Like much of the world, the suicide of Anthony Bourdain this year spurred me to pick up his first book, 2000’s Kitchen Confidential: Adventures in the Culinary Underbelly as a salve. It’s clear why the book made him a celebrity — its unflinching truth of what goes on behind kitchen doors garnished with his razor wit presented the unique voice of someone you wouldn’t mind sharing a beer (or something harder) with in the after hours. Honest, hilarious and at the time controversial, the book is the gonzo-spirit appetizer of the essence of Bourdain.
— Chad Huculak
Fangoria, Volume 2
As a horror film fan before the internet was a thing, the way to keep up on news about the genre was from Fangoria magazine. It featured interviews with Special FX makeup artists like Tom Savini or directors like Wes Craven. I grew up on this. Sadly in 2015, it folded and the saying “you don’t know what you got till it’s gone” hit this horror fan hard. But earlier this year Fangoria announced its return as a quarterly magazine. The first issue came out in October and it was wonderful. Horror fans have their zine back.
— Nathan Martin
Himself — Jess Kidd
A thumbs up from a book club compatriot and a quaint cover with a bumble bee initially prompted me to crack open British author Jess Kidd’s debut novel. Her rich blend of Irish characters, both real and fantastical, kept me turning the pages late into the night. Set in the mid-1970s, the story pivots around Mahony, a man in his 20s raised in a Dublin orphanage who returns to the coastal village of Mulderrig to find out what really happened to his mother decades earlier. The story delivers a mix of mystery and fantasy, folklore and crime. Some might find the many strange happenings in the village of Mulderrig a bit much, but I thought it was just weird enough.
— Sarah O’Donnell
Dead Men’s Trousers — Irvine Welsh
There’s something heartwarming about reconnecting with old mates, even if you haven’t been in touch in a long time, settling old scores, and reforging those bonds. This is as true in real life as it is when it’s your favourite literary characters. Renton, Sick Boy, Spud and Begbie cross paths once again in Irvine Welsh’s Dead Men’s Trousers, a sequel to 2016’s The Blade Artist. The four punters from Leith, made famous in 1993’s Trainspotting, are brought back together after some chance encounters and are forced to confront old grudges and face their own existential angst, all the while managing lives as a DJ manager, pimp, beggar and artist. Through its dark humour and madcap schemes (organ harvesting and managing a brothel, to name a couple), it makes the reader laugh and wince in equal measure as the quartet all have to come to terms with one another.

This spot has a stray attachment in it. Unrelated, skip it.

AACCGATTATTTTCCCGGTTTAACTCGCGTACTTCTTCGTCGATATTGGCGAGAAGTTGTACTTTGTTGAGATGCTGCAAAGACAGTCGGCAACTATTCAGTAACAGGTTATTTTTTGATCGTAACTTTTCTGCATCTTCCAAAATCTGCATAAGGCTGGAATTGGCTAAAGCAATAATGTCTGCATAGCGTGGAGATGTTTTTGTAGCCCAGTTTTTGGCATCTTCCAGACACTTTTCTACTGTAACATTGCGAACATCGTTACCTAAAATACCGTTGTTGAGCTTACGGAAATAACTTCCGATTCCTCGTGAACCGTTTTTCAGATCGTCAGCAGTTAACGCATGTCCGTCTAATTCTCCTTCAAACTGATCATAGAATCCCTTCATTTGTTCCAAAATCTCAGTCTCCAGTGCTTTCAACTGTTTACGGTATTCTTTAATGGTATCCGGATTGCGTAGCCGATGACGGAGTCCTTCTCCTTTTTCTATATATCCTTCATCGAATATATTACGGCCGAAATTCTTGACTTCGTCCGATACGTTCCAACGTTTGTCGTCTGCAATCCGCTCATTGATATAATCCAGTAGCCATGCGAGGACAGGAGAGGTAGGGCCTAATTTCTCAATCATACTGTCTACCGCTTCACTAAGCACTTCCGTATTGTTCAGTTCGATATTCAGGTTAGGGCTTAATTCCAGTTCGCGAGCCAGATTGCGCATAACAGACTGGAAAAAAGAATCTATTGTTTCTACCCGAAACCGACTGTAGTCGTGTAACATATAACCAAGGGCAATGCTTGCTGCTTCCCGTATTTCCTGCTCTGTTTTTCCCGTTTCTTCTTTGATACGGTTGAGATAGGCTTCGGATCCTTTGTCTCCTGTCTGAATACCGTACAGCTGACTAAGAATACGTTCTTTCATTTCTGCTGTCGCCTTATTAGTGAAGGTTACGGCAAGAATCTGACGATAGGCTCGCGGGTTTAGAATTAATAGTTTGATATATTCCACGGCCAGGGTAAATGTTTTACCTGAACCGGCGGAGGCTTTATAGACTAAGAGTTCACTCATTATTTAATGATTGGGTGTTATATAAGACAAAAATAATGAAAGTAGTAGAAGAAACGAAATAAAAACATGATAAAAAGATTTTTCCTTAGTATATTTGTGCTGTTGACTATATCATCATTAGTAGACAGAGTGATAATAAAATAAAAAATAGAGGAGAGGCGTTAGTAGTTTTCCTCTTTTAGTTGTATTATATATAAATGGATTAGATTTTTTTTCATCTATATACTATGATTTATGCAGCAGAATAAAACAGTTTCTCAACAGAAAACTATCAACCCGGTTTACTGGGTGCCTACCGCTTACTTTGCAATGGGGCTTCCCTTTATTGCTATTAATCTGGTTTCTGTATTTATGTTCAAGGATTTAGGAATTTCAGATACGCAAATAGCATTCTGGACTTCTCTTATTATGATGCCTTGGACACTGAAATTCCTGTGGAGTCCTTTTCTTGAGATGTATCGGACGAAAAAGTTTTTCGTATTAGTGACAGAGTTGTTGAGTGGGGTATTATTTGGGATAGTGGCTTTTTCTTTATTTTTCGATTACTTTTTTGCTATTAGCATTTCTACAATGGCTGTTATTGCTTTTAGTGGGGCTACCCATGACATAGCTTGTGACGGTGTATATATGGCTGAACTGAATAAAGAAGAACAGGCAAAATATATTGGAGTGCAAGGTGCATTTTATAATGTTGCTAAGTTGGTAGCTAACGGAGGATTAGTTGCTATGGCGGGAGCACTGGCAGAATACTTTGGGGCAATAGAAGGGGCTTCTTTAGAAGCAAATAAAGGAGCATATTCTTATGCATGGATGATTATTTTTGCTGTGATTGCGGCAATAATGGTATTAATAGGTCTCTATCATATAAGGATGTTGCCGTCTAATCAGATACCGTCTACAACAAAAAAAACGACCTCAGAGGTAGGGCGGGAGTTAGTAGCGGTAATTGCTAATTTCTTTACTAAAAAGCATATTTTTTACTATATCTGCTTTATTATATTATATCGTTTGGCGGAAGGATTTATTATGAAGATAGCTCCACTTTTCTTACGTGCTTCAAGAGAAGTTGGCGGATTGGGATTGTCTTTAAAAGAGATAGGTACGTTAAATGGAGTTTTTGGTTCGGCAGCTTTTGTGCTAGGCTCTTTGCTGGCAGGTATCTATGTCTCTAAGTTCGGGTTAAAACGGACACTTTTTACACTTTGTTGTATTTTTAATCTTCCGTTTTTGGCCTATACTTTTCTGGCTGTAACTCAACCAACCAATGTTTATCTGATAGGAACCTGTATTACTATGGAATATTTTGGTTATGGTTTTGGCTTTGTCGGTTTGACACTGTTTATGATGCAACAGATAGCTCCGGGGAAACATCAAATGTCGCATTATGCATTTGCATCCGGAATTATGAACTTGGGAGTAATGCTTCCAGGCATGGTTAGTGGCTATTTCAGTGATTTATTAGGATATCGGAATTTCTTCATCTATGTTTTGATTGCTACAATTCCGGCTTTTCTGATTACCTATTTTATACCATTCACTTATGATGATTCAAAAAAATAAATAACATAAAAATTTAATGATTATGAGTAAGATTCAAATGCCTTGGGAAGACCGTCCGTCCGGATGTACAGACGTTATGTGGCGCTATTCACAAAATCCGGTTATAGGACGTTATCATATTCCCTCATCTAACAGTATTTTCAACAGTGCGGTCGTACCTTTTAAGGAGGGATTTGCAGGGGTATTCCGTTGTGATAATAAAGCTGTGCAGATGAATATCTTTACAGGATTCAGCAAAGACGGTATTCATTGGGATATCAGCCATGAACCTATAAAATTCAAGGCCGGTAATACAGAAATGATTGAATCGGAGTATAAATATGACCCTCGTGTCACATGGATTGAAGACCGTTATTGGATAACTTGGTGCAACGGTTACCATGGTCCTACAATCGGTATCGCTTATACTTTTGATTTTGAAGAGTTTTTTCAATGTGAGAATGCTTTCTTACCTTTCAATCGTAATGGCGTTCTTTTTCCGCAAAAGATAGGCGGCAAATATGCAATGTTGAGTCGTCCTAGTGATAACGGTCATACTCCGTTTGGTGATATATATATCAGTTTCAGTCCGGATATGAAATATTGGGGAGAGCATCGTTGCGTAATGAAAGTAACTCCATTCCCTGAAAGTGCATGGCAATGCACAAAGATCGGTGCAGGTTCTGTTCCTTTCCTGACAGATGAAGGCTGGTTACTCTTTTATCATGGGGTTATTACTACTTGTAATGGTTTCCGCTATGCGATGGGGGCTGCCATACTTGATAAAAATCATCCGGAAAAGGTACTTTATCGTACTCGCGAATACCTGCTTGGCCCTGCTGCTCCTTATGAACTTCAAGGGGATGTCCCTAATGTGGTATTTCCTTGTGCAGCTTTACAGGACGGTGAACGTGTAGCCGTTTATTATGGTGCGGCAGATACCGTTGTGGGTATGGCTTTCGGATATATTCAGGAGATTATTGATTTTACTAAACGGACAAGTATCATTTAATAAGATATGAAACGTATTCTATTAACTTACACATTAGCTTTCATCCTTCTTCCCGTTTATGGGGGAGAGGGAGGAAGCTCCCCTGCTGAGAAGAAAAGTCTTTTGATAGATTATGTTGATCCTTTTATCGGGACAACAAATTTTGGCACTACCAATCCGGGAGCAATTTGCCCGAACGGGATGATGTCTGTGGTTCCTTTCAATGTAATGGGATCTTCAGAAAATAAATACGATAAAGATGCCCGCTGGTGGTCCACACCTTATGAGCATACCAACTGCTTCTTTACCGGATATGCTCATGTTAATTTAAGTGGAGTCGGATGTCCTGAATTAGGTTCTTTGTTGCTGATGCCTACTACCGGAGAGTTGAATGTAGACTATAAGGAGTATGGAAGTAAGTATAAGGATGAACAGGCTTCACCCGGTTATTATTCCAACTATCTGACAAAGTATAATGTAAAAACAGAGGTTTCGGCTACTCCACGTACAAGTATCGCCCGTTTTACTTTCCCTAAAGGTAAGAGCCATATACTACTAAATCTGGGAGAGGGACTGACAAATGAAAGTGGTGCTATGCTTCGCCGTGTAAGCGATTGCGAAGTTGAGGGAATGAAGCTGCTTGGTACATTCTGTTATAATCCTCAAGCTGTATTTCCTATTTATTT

— Dave Breakenridge
You Don’t Look Fat, You Look Crazy: An Unapologetic Guide to Being Ambitchous — Ashley Longshore
Every aspiring artist needs to read this. Full disclosure: I’m a total Ashley Longshore fangirl. I read this book in one Saturday. I cried, laughed, swore and got fired up about making my own art again because Ashley’s ambition is infectious. Her raw, snot bubble-filled, real-life hustler story of how she became the successful pop artist she is today draws you in. Spoiler alert: it didn’t happen overnight and it wasn’t easy, but oh-my-gawd she tells you a roller-coaster crazy real story, with a lot of her cool art woven throughout the book.
— Lori Waughtal
The Rachel Papers — Martin Amis
Published in 1973, the short novel is the first by the acclaimed British writer, Martin Amis. This is amazing to me, because it feels like anything but an amateur effort. Breezy and laugh-out-loud funny, the book profiles Charles Highway, a callow youth determined to sleep with an older woman before his 20th birthday. An unreliable narrator, Highway fancies himself a sexual expert, and pens detailed descriptions of his technique, a fast-paced exercise that elicits a hysterical “please stop doing that” from his target. In later years, Amis decried this first outing as “crude,” but I literally cried with laughter.
— Liane Faulder
Evicted: Poverty and Profit in the American City — Matthew Desmond